So far, the commissioner has not sent out an email commemorating anniversaries of Philadelphia police officers killed in the line of duty. Nor do I expect to ever see one. For the record, the meat of the email is pasted below.
Today marks one-year since George Floyd’s death and I encourage you to take this time to think about the many changes that have occurred in society and law enforcement. For some of us, George Floyd’s death on May 25, 2020 seems like a long time ago, but for some, this still feels near.
Maybe to his family and those in Minneapolis, but how does this effect anyone in Philadelphia?
As police officers, we witnessed the tension, angst, and unrest that many members of our communities experienced as a result of George Floyd’s death.
Yes we did, and while the city was burning, the commissioner was hiding in her office.
While I obviously don’t condone the violent or destructive behavior that came out of the unrest, the outcries against state-sanctioned brutality and systemic injustice should not be ignored. They are very real.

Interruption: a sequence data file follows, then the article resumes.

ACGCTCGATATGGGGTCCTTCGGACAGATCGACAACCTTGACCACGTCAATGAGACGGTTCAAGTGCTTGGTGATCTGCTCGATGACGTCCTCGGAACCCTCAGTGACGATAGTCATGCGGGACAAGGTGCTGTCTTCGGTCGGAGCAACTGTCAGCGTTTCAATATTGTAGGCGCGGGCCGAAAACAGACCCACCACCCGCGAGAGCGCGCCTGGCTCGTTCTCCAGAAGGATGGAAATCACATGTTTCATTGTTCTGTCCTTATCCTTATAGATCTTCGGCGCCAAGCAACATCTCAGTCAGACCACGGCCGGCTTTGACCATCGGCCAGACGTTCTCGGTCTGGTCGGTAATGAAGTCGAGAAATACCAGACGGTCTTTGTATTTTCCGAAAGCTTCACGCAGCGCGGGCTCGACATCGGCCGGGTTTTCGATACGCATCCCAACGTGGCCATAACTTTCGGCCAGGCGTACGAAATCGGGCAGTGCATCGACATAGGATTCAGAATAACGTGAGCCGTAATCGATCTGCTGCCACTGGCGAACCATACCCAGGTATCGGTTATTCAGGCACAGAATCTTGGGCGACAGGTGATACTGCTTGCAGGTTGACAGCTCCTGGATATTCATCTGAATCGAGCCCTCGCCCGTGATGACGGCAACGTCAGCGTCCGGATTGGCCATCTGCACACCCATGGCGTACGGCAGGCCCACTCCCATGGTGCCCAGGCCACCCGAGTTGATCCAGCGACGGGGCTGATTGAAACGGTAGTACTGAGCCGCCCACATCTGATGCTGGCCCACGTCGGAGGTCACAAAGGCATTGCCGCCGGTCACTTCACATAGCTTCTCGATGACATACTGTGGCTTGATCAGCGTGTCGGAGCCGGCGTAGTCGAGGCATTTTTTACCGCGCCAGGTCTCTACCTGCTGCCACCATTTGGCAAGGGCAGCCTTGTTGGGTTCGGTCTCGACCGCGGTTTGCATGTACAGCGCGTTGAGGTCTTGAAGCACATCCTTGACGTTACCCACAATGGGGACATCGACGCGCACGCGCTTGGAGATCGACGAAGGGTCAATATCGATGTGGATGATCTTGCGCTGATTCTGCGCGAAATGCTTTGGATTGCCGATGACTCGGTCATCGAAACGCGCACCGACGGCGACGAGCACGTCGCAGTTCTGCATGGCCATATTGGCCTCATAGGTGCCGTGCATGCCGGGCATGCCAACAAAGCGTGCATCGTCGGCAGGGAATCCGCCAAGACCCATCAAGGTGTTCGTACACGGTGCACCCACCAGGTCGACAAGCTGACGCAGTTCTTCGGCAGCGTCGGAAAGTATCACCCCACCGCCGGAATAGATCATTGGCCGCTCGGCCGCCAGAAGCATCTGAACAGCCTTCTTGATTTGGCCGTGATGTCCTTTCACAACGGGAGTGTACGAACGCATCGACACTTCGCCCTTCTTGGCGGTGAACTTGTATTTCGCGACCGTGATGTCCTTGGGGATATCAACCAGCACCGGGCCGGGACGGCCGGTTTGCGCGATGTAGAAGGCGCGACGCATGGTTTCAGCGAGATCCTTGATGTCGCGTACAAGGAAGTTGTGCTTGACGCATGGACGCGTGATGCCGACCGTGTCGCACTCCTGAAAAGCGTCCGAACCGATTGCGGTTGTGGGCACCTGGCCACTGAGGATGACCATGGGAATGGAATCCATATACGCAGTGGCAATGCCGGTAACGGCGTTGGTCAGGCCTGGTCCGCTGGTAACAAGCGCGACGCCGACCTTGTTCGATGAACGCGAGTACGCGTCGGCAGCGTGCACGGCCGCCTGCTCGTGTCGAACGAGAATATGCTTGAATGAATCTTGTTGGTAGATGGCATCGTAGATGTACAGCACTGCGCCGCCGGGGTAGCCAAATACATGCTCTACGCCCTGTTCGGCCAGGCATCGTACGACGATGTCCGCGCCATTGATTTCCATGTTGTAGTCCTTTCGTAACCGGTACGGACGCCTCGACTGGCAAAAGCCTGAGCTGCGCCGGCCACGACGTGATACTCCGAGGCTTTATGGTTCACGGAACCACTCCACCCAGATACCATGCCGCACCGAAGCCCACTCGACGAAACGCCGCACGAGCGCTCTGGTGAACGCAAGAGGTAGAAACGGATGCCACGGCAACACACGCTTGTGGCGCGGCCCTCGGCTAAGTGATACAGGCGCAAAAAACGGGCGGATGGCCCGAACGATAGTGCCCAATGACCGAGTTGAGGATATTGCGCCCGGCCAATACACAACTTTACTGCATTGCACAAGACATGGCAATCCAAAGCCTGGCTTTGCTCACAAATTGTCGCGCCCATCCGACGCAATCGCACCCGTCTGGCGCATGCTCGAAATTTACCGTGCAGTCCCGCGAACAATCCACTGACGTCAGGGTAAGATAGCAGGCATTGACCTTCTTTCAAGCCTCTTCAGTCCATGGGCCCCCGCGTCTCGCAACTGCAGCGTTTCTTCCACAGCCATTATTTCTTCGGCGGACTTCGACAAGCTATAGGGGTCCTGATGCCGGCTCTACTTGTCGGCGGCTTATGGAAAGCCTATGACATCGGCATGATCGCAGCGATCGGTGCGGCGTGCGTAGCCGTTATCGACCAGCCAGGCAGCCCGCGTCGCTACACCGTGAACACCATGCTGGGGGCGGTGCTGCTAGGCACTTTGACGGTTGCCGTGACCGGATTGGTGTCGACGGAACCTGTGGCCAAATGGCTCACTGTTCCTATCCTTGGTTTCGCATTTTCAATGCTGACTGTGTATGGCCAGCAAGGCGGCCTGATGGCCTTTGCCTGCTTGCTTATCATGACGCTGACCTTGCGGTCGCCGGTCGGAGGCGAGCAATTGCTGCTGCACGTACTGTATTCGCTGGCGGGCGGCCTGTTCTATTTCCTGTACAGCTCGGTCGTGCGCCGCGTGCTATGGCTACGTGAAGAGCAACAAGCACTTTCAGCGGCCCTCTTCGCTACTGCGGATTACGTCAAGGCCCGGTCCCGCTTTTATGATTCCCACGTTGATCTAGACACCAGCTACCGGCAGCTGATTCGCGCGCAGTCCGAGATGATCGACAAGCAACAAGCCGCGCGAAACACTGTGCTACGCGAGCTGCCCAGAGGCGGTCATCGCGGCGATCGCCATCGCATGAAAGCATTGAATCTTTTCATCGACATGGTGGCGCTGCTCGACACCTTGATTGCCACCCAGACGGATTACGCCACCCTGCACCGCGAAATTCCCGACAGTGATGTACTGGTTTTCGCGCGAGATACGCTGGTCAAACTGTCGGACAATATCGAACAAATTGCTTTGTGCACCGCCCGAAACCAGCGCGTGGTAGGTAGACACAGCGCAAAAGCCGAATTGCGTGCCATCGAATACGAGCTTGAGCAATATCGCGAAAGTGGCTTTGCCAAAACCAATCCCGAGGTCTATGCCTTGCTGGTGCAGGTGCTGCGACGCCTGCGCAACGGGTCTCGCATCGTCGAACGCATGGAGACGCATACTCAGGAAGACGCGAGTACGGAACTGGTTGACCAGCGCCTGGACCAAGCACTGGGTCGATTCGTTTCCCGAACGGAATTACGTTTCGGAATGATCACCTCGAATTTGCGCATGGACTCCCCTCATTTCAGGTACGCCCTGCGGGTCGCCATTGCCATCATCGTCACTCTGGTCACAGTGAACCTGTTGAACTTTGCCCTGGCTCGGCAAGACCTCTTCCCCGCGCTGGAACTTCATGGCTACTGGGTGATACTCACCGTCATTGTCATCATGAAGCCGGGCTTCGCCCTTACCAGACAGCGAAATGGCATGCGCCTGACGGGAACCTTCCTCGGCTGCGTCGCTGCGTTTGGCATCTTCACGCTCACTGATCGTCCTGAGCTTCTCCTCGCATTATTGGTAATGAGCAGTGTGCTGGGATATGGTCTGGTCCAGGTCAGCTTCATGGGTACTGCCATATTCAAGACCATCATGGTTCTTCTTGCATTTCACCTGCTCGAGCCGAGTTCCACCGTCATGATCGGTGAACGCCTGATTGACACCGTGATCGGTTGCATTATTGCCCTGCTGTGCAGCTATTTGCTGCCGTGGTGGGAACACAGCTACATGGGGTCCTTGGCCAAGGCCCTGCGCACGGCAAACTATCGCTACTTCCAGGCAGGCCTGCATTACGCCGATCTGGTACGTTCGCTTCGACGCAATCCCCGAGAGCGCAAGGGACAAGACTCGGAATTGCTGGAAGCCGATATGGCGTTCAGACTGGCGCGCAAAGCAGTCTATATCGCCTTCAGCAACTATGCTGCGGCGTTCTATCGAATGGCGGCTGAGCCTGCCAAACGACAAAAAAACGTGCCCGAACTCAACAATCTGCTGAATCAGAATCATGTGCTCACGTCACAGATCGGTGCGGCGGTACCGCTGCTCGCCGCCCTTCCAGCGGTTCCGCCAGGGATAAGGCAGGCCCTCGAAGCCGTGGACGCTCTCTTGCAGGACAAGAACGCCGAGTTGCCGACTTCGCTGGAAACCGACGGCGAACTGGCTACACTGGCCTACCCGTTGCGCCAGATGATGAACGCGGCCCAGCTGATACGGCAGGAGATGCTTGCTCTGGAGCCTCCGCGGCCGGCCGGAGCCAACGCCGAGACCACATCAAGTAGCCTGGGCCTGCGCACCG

The commissioner doesn’t condone the violent behavior; she just ordered officers to stand down while the thugs were setting fire to the city.
As law enforcement officers, our actions represent the government – and as an arm of the government, it is our duty to uphold the law and be impartial in its application. When we behave in a just and balanced way, our communities perceive that the government is fair and trustworthy…
I assume the commissioner’s idea of upholding the law is supporting the Soros-appointed DA’s decision to not charge anyone – ANYONE – who participated in last summer’s riots.
Danielle M. Outlaw
We all anxiously await another email celebrating the anniversary of Breonna Taylor’s death.